IUPAC name
3D model (JSmol)
MeSH benzamil
  • InChI=1S/C13H14ClN7O/c14-9-11(16)20-10(15)8(19-9)12(22)21-13(17)18-6-7-4-2-1-3-5-7/h1-5H,6H2,(H4,15,16,20)(H3,17,18,21,22) checkY
  • InChI=1/C13H14ClN7O/c14-9-11(16)20-10(15)8(19-9)12(22)21-13(17)18-6-7-4-2-1-3-5-7/h1-5H,6H2,(H4,15,16,20)(H3,17,18,21,22)
  • Clc2nc(C(=O)\N=C(/N)NCc1ccccc1)c(N)nc2N
  • Clc2nc(C(=O)NC(=N/Cc1ccccc1)/N)c(nc2N)N
Molar mass 319.75 g/mol
Except where otherwise noted, data are given for materials in their standard state (at 25 °C [77 °F], 100 kPa).
checkY verify (what is checkY☒N ?)

Benzamil or benzyl amiloride is a potent blocker of the ENaC channel[1] and also a sodium-calcium exchange blocker.[2][3] It is a potent analog of amiloride, and is marketed as the hydrochloride salt (benzamil hydrochloride). As amiloride, benzamil has been studied as a possible treatment for cystic fibrosis,[4] although with disappointing results.[5]


Benzamil is a benzyl group-containing analog of amiloride. Like amiloride, it is a guanidinium group-containing pyrazine derivative.

Mechanism of action


Benzamil is closely related to amiloride. By adding the benzyl group to the nitrogen of the guanidinium group the activity is increased several hundredfold.[6]

Amiloride works by directly blocking the epithelial sodium channel (ENaC) thereby inhibiting sodium reabsorption in the distal convoluted tubules and collecting ducts in the kidneys (this mechanism is the same for triamterene). This promotes the loss of sodium and water from the body, but without depleting potassium.


  1. ^ Chalfant, M.L. (1995). "Regulation of epithelial Na+ channels from M-1 cortical collecting duct cells". American Journal of Physiology. Renal Physiology. 271 (4): f861–f870. doi:10.1152/ajprenal.1996.271.4.f861. PMID 8898016.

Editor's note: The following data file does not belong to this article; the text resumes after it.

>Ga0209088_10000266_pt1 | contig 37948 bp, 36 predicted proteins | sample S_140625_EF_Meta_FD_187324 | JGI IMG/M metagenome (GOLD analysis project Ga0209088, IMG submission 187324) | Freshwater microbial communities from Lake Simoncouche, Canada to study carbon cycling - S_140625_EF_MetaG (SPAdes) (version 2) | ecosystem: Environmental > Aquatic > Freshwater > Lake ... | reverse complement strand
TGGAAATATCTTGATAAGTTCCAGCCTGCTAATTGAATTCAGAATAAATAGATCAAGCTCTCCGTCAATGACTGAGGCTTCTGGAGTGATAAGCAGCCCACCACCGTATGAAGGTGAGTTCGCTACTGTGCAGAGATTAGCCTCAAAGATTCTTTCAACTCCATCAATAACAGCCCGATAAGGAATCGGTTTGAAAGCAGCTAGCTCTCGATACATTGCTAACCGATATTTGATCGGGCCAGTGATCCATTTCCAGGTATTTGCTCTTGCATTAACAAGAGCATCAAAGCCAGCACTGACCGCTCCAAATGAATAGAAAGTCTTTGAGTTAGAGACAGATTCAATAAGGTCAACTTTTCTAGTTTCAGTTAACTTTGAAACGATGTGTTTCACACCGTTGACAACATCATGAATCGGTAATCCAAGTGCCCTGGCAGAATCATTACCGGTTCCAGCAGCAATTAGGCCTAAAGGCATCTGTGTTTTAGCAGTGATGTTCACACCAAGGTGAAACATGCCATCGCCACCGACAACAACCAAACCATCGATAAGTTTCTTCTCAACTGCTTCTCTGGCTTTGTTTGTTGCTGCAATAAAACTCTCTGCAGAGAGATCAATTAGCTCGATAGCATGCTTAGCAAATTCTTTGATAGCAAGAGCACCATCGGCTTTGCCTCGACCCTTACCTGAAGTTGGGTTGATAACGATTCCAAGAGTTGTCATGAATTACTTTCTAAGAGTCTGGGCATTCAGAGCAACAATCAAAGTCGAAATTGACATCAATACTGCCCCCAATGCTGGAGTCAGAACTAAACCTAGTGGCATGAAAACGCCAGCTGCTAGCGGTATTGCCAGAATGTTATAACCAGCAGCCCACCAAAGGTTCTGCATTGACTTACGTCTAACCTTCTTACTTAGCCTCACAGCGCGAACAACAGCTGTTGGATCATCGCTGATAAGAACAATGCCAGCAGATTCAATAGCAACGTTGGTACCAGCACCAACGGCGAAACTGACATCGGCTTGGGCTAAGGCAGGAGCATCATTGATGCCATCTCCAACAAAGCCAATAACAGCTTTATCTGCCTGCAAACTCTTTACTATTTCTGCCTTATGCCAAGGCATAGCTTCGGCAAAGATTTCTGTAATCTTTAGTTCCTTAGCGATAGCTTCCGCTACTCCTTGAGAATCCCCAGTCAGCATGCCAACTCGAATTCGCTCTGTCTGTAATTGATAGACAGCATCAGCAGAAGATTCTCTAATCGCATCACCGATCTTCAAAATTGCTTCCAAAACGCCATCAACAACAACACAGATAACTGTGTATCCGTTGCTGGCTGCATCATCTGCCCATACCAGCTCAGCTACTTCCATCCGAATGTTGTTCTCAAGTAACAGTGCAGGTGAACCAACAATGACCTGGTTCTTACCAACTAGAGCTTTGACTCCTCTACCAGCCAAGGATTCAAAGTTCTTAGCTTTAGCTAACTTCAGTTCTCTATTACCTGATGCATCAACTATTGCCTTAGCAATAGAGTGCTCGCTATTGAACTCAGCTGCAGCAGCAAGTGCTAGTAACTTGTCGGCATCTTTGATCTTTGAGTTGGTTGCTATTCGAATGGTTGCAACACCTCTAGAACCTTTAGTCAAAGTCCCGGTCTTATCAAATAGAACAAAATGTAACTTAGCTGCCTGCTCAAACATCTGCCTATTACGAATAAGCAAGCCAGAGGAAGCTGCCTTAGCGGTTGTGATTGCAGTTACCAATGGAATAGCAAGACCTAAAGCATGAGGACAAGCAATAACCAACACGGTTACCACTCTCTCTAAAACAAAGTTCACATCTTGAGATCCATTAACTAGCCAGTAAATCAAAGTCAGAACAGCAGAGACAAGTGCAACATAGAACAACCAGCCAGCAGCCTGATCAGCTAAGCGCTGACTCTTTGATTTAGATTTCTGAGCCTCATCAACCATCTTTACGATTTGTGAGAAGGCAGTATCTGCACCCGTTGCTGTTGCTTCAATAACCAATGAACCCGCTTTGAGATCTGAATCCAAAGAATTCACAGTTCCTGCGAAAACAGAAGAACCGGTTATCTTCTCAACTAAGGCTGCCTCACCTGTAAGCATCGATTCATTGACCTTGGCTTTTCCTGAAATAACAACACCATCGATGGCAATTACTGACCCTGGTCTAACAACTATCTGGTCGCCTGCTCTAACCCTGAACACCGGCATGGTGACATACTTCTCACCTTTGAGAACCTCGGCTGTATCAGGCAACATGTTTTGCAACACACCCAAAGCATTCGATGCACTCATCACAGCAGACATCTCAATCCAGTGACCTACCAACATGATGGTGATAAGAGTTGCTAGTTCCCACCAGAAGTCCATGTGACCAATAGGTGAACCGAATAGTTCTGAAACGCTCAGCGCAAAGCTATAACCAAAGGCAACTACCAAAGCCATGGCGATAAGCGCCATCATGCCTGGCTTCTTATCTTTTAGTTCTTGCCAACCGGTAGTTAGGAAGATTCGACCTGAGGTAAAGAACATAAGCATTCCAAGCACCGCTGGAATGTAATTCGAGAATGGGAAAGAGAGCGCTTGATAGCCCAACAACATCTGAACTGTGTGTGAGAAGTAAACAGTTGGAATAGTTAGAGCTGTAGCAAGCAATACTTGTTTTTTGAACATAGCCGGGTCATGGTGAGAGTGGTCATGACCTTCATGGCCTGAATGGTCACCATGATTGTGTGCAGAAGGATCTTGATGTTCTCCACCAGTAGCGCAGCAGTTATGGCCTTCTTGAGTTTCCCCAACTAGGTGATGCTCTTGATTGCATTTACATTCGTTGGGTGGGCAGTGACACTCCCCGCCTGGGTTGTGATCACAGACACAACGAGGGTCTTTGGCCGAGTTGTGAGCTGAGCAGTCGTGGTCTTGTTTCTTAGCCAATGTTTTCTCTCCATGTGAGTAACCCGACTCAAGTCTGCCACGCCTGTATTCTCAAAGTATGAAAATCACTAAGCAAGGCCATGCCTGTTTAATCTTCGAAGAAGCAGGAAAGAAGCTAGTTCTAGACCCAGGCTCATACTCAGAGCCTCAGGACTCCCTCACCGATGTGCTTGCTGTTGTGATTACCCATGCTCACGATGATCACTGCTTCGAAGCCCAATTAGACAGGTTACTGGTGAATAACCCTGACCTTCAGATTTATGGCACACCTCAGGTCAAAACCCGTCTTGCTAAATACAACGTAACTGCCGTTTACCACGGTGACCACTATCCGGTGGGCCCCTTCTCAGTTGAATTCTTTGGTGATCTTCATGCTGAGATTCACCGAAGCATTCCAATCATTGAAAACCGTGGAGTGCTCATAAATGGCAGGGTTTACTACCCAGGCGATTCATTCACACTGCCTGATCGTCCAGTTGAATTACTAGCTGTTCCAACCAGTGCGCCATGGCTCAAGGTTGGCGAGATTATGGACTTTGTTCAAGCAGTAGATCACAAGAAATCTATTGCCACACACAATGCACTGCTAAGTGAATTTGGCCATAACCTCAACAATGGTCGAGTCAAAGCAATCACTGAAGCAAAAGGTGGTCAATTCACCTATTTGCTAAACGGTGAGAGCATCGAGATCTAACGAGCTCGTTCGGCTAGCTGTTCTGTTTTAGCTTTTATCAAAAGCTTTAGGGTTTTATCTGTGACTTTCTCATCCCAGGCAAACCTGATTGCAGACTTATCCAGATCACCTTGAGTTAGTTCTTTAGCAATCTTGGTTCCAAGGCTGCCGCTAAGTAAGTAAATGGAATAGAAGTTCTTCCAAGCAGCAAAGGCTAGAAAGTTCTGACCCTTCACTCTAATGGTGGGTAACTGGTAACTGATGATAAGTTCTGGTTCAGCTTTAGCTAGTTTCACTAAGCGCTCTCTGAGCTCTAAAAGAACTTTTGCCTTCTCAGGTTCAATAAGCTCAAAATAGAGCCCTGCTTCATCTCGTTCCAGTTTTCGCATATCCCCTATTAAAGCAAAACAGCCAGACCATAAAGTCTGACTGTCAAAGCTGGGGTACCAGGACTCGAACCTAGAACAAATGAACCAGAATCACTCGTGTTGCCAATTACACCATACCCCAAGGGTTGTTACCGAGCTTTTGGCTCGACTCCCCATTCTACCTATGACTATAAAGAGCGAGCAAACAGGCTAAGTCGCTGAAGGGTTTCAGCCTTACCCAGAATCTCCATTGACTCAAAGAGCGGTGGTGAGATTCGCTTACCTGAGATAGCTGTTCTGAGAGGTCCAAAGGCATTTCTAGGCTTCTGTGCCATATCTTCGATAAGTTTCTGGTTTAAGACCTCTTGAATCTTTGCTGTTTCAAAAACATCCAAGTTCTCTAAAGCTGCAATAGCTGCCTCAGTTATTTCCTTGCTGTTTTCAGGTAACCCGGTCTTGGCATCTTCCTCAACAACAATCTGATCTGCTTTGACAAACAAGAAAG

2. ^ Gomez-Sanchez, E. P.; Gomez-Sanchez C. E. (September 1995). "Effect of central infusion of benzamil on Dahl S rat hypertension". Am J Physiol. 269 (3, pt 2): H1044–7. doi:10.1152/ajpheart.1995.269.3.H1044. PMID 7573500.
  3. ^ Lee, Y. S.; Sayeed, M. M.; Wurster, R. D. (January 6, 1995). "Intracellular Ca2+ mediates the cytotoxicity induced by bepridil and benzamil in human brain tumor cells". Cancer Letters. 88 (1): 87–91. doi:10.1016/0304-3835(94)03619-T. PMID 7850778. Archived from the original on August 7, 2008. Retrieved 2008-05-01.
  4. ^ Rodgers HC, Knox AJ (September 1999). "The effect of topical benzamil and amiloride on nasal potential difference in cystic fibrosis". Eur. Respir. J. 14 (3): 693–6. doi:10.1034/j.1399-3003.1999.14c32.x. PMID 10543294.
  5. ^ Hirsh AJ, Sabater JR, Zamurs A, et al. (December 2004). "Evaluation of second generation amiloride analogs as therapy for cystic fibrosis lung disease". J. Pharmacol. Exp. Ther. 311 (3): 929–38. doi:10.1124/jpet.104.071886. PMID 15273255. S2CID 3160146.
  6. ^ Kleyman, T. R.; Cragoe E. J. Jr. (October 1988). "Amiloride and its analogs as tools in the study of ion transport". J Membr Biol. 105 (1): 1–21. doi:10.1007/BF01871102. PMID 2852254. S2CID 21071525.